The Starship Enterprise arrives at Starbase Yorktown for resupply and shore leave. Captain James T. Kirk (Chris Pine) has applied for Vice Admiral and recommended Spock (Zachary Quinto) as his replacement. Hiraku Sulu (John Cho) reunites with his family, Montgomery Scott (Simon Pegg) keeps working, and Nyota Uhura (Zoe Saldana) and Spock have broken up. Spock hears that Elder Spock (Leonard Nimoy) has died.
An escape pod drifts out of an uncharted nebula, and the Enterprise is sent to investigate and rescue any survivors. The only soul aboard the escape pod, Kalara (Lydia Wilson), says her ship is stranded on the planet Altamid in the nebula. When the Enterprise arrives, it is attacked by a swarm of small ships that begins tearing it apart. The leader of the attacking swarm, Krall (Idris Elba), boards Enterprise with his crew, capturing and killing nearly everyone in his search for the Abronath, a recently discovered relic, which is aboard the ship. Kirk gives the abandon ship order , and the damaged saucer section crashes on the planet below. Does that sound familiar?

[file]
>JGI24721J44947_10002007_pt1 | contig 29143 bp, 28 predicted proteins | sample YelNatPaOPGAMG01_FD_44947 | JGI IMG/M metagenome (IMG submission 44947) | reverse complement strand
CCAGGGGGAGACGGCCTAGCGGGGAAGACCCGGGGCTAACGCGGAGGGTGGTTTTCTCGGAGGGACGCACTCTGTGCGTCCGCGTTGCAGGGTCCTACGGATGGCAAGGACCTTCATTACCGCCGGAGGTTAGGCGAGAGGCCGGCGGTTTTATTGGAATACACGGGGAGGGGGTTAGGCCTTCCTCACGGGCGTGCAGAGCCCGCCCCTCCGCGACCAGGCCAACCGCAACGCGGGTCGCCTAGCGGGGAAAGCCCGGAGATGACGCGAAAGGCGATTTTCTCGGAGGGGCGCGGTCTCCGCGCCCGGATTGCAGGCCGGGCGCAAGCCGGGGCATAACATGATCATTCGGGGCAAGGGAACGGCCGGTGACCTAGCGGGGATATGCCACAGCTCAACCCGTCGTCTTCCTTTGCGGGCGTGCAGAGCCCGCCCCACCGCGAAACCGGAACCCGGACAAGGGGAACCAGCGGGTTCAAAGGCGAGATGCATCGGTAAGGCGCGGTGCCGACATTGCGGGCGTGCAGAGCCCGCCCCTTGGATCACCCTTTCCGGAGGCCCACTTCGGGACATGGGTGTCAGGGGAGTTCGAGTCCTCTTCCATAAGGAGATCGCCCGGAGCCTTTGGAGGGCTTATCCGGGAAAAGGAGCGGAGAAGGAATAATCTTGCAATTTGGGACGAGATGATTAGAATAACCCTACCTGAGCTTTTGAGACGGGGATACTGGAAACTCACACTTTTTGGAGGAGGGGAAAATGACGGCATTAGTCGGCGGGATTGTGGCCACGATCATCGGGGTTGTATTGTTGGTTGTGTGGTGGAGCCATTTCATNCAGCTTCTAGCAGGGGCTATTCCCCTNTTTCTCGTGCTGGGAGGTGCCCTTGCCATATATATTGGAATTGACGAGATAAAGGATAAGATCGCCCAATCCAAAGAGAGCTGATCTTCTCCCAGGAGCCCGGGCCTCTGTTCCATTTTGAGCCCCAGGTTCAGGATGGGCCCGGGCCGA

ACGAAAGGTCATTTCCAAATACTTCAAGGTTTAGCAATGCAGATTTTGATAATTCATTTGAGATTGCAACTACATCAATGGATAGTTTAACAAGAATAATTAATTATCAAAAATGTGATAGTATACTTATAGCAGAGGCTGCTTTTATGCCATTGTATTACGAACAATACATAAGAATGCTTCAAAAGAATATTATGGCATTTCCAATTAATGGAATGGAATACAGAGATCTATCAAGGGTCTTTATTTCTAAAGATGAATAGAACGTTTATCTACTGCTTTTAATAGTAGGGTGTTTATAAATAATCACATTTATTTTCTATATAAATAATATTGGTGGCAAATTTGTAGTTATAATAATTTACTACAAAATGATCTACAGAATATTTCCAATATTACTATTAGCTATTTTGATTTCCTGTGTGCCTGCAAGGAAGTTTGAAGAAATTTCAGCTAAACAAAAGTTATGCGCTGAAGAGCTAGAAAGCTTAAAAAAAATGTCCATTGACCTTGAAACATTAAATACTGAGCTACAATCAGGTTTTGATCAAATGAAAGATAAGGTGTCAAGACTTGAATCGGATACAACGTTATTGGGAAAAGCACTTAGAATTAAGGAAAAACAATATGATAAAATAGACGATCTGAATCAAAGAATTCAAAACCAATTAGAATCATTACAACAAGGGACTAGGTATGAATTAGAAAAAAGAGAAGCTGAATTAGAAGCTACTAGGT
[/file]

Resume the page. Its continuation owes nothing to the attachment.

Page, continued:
Krall captures Sulu, Uhura, and others. Kirk and Pavel Chekov (Anton Yelchin), together with Kalara, find the saucer. It is apparent that Kalara knew of the attack beforehand, and they trick her into revealing herself as Krall’s spy. They are attacked by Krall’s soldiers; she is killed but Kirk and Chekov escape. Elsewhere, Doctor McCoy (Karl Urban) and Spock, who is wounded, search for other survivors. Scott is picked up by a seriously cool scavenger named Jaylah (Sofia Boutella), hiding from Krall in the USS Franklin, which crashed on the planet a hundred years before. There, Scott is reunited with Kirk, Chekov, McCoy, and Spock. Krall forces the Enterprise crew to hand over the Abronath, then uses it in an ancient bioweapon, intending to kill the inhabitants of Starbase Yorktown, then attack the Federation itself.